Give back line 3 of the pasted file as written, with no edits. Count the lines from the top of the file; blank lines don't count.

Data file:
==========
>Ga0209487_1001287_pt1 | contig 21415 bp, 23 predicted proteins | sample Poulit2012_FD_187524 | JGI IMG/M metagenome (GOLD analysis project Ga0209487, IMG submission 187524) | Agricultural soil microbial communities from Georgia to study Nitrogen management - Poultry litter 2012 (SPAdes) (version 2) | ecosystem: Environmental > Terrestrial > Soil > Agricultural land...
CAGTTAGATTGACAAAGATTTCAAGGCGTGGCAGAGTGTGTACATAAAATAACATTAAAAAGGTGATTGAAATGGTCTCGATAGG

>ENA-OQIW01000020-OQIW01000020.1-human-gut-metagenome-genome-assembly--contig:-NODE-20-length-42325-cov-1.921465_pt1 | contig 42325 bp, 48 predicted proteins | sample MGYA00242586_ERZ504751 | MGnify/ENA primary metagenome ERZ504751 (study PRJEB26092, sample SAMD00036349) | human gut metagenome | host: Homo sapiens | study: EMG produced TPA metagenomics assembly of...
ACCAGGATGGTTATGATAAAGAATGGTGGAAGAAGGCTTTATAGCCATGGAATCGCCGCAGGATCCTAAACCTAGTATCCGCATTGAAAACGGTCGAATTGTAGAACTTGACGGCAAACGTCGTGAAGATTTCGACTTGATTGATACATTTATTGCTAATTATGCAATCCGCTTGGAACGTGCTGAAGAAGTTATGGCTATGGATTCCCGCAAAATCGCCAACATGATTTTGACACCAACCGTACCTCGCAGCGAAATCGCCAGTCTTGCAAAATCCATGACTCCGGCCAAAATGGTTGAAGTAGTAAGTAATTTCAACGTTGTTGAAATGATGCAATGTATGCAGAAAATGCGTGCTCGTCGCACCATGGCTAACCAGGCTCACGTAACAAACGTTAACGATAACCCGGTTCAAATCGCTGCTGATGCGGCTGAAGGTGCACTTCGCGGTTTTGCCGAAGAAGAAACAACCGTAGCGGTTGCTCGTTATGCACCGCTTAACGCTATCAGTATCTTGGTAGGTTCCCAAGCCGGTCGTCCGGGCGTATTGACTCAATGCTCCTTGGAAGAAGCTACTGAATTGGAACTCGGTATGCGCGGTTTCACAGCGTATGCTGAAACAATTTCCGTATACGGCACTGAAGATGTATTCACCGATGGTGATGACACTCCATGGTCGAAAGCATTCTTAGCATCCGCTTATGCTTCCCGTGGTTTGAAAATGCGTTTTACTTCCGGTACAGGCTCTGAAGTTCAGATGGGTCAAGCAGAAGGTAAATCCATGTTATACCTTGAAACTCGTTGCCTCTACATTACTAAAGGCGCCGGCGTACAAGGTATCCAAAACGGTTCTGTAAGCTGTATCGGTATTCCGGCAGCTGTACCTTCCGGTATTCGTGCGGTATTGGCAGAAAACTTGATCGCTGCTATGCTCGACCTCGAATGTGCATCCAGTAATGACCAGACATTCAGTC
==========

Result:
>ENA-OQIW01000020-OQIW01000020.1-human-gut-metagenome-genome-assembly--contig:-NODE-20-length-42325-cov-1.921465_pt1 | contig 42325 bp, 48 predicted proteins | sample MGYA00242586_ERZ504751 | MGnify/ENA primary metagenome ERZ504751 (study PRJEB26092, sample SAMD00036349) | human gut metagenome | host: Homo sapiens | study: EMG produced TPA metagenomics assembly of...